But if this is for any other purpose, (studio recordings, recording something for entertainment, create music videos of cover songs or even to move on over that hurdle) .. then the sense of accomplishment can be achieved by patching some parts together. But that technique and and issue is gonna come and hit you sooner or later in another lesson smile.gif ... Well, a lot of things come and hit me every 5 minutes tongue.gif

Your case seems a bit different here as till now you have been recording everything in one take and only now have come to this crossroad. All your hard work till now should make you 'eligible' to 'cheat' a little. But a new player reading this thread should definitely not adapt this from day 1, in my opinion.

NoSkill gave you a solid tip there .. I should give that a try too.. And now I'll just zip it smile.gif

This post has been edited by zen: May 19 2010, 12:48 PM


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Bogdan Radovic
post May 30 2010, 04:36 PM
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QUOTE (zen @ May 19 2010, 01:47 PM) *
I'm now very confused with what has been mentioned in this thread, as it can very much lead to developing some bad habits and escape routes.

If you are doing this to be graded in GMC REC etc, then single take would be best until you nail the piece. I have left many lessons in between as I faced similar issues (some I am still working on for the last 6 months .. some techniques .. even for the last 1 year). Yes, that is very frustrating. I sometimes even leave a lesson as I get bored of the melody, which I still cant play at speed. BUT.. I am happy to pass the REC with a score of 7.5 by doing a single take than get a 9 by joining multiple pieces that are played separately.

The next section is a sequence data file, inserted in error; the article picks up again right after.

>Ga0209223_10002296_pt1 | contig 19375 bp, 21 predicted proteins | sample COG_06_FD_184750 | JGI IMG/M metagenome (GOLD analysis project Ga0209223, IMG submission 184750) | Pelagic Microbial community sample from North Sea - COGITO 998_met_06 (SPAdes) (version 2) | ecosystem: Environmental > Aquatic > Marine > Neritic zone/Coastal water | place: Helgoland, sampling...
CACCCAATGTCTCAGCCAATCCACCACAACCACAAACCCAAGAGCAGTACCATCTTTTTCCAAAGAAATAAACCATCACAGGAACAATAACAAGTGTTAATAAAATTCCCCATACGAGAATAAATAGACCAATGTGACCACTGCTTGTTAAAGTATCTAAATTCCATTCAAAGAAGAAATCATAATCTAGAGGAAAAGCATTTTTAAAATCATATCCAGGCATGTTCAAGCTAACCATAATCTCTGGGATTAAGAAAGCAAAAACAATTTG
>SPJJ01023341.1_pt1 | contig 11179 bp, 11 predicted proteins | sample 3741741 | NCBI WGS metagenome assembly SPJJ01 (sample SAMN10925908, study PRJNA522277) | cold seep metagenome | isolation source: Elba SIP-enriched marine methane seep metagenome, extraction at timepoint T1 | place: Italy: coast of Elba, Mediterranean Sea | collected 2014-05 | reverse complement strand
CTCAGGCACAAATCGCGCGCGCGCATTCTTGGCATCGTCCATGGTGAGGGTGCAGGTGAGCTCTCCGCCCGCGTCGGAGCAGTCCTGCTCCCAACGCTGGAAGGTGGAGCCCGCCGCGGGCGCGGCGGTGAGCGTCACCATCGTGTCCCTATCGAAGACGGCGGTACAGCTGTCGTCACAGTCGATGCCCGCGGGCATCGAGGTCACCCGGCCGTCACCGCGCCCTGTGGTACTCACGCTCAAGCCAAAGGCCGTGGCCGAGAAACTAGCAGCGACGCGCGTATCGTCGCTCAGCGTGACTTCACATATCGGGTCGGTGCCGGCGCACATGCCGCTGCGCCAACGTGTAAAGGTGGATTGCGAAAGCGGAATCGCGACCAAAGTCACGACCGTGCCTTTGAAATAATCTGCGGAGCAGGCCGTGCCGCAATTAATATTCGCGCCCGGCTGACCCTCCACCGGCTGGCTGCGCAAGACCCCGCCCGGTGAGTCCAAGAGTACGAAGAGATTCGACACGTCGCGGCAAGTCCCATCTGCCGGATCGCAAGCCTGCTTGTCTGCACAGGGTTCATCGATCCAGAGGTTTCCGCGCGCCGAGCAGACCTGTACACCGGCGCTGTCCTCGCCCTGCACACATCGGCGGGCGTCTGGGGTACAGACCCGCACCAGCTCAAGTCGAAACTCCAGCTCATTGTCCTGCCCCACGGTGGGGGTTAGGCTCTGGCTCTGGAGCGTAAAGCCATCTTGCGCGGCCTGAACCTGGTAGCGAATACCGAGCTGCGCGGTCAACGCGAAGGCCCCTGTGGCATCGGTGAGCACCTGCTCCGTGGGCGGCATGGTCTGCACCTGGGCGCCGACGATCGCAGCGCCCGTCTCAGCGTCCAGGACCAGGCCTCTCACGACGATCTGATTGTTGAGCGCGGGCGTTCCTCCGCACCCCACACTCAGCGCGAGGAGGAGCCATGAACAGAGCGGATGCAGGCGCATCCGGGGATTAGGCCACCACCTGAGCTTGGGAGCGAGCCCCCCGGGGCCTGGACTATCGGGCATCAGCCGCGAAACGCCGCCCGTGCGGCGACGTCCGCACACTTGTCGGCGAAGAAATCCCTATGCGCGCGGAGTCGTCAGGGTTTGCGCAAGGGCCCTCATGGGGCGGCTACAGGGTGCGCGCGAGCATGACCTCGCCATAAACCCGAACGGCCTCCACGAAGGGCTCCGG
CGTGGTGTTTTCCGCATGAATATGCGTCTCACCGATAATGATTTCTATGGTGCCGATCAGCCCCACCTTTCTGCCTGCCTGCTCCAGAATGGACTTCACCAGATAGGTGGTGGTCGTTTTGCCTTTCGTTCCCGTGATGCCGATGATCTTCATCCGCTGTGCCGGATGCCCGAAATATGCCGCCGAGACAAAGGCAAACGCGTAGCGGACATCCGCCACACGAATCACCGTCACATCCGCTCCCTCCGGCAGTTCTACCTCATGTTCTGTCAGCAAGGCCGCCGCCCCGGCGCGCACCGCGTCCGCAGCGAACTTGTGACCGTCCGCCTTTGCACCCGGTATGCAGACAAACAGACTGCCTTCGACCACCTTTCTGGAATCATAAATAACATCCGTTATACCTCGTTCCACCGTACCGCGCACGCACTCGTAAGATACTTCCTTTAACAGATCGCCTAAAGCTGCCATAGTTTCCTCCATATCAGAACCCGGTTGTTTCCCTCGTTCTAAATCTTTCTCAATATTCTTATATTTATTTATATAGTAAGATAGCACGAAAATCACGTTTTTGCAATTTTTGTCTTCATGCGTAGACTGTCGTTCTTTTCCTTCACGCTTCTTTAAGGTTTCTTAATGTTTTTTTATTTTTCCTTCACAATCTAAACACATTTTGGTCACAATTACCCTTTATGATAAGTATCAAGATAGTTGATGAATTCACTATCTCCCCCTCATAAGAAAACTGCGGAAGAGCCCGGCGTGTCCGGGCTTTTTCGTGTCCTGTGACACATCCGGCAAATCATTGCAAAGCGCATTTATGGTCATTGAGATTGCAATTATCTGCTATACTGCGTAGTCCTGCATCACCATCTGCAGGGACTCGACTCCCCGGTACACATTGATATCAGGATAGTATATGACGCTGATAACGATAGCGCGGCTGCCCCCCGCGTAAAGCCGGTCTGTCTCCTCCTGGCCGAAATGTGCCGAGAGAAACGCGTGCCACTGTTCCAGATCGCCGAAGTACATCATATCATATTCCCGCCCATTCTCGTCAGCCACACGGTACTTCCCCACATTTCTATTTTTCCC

But if this is for any other purpose, (studio recordings, recording something for entertainment, create music videos of cover songs or even to move on over that hurdle) .. then the sense of accomplishment can be achieved by patching some parts together. But that technique and and issue is gonna come and hit you sooner or later in another lesson smile.gif ... Well, a lot of things come and hit me every 5 minutes tongue.gif

Your case seems a bit different here as till now you have been recording everything in one take and only now have come to this crossroad. All your hard work till now should make you 'eligible' to 'cheat' a little. But a new player reading this thread should definitely not adapt this from day 1, in my opinion.

NoSkill gave you a solid tip there .. I should give that a try too.. And now I'll just zip it smile.gif


Very good tips man!

Regarding REC and generally lessons - you should play them in one take. Instructors do it too when recording. These are lessons with carefully constructed material and length and you should be able to play it in one take.

Generally recording multiple takes is reserved for recording your own material/songs etc where you don't have the clear picture in which direction the song will go or need to make sound changes on different parts etc.

This post has been edited by Bogdan Radovic: May 30 2010, 04:37 PM